San Fermin Share Final Piece of Three-Song Story, ‘Your Ghost’

San Fermin gives new meaning to the term “ghosted.” On “Your Ghost,” the third and final song of the New York duo’s EP of the same name, songwriter Ellis Ludwig-Leone and singer Allen Tate explore the more invisible complexities of connection.

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Starting with the tender opening “Tired of Loving You,” which grapples with fleeting feelings—Just because I’m empty doesn’t mean that I have room / I don’t know why I’m tired of loving you—and “Someone You Call Baby,” featuring vocalist Claire Wellin and drifting around the distances in relationships. Pulsing around more uptempo drums and riffs, “Your Ghost” experiments with more imaginary elements of love—When you leave me / I only think about you / Can’t do much without you / I see your ghost.

“Every song I write starts from some emotional friction, where there’s a dissonance between two things that I feel really strongly,” said San Fermin songwriter Ellis Ludwig-Leone of the EP. “The rest of the song comes from a desire to work that conflict out.”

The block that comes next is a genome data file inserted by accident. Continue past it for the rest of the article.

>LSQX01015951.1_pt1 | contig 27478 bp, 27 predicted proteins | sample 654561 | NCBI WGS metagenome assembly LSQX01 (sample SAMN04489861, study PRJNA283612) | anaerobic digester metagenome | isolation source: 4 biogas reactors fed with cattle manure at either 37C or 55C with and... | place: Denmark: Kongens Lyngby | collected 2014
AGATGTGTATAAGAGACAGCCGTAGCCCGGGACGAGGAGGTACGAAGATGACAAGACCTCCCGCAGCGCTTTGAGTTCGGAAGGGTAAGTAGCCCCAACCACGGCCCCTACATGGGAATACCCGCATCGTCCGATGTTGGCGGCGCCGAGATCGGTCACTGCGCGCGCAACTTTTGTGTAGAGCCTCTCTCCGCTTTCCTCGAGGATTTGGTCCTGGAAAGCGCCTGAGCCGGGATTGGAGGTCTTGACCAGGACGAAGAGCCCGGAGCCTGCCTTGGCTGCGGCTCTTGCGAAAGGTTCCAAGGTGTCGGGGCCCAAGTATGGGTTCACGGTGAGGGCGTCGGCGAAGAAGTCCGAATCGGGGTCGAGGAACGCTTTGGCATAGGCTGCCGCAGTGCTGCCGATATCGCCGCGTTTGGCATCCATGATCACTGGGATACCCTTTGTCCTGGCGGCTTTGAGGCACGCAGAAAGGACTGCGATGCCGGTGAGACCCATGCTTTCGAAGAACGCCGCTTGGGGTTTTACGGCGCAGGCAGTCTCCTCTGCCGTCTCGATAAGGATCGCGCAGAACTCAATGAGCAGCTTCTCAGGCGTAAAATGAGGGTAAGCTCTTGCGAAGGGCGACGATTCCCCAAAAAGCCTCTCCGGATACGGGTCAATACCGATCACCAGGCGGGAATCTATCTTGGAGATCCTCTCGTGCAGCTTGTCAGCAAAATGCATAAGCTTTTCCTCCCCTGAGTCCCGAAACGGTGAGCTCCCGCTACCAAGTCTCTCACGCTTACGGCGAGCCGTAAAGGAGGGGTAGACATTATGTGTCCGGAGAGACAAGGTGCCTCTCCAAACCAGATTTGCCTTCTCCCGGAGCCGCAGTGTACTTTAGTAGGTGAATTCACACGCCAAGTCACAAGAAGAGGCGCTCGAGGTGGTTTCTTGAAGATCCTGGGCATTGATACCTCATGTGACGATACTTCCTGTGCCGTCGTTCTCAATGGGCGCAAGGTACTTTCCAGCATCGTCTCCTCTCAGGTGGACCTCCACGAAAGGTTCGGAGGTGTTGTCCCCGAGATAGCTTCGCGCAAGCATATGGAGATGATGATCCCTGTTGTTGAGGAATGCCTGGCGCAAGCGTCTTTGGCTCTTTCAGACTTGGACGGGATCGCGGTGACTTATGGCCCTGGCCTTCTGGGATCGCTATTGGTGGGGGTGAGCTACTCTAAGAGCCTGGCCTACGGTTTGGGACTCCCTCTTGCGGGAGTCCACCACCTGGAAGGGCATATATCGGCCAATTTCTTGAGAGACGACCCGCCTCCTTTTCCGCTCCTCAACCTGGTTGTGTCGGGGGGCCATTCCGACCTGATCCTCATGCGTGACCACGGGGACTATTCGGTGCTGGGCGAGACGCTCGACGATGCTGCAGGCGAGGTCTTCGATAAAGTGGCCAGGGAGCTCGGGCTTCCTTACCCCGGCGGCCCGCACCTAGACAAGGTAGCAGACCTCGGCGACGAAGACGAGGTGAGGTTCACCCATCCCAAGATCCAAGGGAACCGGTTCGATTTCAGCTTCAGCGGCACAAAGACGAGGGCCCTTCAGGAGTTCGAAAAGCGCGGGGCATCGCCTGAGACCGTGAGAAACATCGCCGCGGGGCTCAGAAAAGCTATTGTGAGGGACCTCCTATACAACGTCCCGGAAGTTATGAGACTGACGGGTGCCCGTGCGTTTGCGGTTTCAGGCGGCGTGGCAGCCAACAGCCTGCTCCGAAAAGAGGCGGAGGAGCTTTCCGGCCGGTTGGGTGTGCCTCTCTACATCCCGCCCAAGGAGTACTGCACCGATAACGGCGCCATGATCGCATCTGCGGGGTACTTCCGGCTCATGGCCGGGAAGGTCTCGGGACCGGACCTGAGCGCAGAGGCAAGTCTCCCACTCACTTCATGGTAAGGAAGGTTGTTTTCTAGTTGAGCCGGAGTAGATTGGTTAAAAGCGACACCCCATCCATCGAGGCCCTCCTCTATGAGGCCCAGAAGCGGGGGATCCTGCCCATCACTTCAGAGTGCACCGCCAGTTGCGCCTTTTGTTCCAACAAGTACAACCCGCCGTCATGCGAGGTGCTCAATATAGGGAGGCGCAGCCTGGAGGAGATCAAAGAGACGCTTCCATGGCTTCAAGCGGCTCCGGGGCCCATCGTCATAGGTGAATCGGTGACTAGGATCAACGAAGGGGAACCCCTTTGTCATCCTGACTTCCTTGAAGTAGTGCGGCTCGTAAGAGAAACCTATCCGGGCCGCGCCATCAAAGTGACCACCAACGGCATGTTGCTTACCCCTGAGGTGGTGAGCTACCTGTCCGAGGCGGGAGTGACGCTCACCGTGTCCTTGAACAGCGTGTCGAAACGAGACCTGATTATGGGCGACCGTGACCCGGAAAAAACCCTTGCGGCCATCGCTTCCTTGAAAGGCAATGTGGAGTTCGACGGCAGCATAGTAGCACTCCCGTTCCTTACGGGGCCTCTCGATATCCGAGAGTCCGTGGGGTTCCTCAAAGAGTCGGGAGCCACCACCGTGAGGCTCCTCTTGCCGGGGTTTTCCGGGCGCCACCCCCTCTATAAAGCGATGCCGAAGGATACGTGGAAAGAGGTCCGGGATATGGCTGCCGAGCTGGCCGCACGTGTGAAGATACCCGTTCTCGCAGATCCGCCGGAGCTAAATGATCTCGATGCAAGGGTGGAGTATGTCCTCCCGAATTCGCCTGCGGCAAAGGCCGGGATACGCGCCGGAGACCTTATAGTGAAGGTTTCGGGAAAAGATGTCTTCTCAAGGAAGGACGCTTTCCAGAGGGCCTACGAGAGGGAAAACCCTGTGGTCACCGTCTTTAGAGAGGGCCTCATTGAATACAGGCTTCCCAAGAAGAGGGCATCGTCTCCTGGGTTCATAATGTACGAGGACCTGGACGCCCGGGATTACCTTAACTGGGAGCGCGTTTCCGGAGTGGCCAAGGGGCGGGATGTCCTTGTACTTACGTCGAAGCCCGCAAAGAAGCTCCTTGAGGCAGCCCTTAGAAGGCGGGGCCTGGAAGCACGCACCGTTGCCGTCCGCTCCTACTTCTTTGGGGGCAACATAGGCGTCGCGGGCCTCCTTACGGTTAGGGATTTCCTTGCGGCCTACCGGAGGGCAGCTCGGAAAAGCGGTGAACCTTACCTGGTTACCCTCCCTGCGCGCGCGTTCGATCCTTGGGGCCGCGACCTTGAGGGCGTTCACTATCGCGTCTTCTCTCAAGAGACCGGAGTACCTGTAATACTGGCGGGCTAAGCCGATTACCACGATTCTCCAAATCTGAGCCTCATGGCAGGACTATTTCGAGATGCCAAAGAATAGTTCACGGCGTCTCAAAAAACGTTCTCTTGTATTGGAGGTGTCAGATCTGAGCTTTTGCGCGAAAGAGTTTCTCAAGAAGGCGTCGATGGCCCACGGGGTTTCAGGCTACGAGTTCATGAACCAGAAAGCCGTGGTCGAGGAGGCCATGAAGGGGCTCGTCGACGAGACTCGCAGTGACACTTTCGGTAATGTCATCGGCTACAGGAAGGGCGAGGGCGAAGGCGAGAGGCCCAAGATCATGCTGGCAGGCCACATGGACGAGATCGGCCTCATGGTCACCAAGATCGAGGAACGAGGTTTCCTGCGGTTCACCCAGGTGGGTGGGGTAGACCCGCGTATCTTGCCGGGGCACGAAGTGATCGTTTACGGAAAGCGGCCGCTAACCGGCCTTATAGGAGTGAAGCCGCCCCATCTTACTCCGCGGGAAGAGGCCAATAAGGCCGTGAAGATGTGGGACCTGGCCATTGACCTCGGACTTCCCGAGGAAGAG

‘Your Ghost’ Cover Art

Following up the pair’s 2020 album, The Cormorant I & II, and the 2021 EP, In This House, featuring collaborations with The Districts, Nico Muhly, Thao Nguyen, Attacca Quartet, and others, Your Ghost was produced by Tate and released on Better Company. Founded by Ludwig-Leone and Tate in 2020, the label has also hatched releases by Sorcha Richardson, Wye Oak, Wild Pink—who also appear on the previous EP—and more.

The three songs of Your Ghost ripple through ever-shifting states of dread, elation, and realities of connectedness.

“All three of these songs were an experiment with a new kind of writing style, which is I think the best part of writing an EP,” said Ludwig-Leone. “It’s a chance to try things out and tweak your process without the pressure of making a whole body of work. I wrote these songs at the piano, thinking about them in a more bare-bones way, like, could these songs be played on any instrument at any tempo and still hold up? I wanted them to have a classic feel, as they could exist in any era and still have resonance.”

Photo: Courtesy of Tell All Your Friends PR

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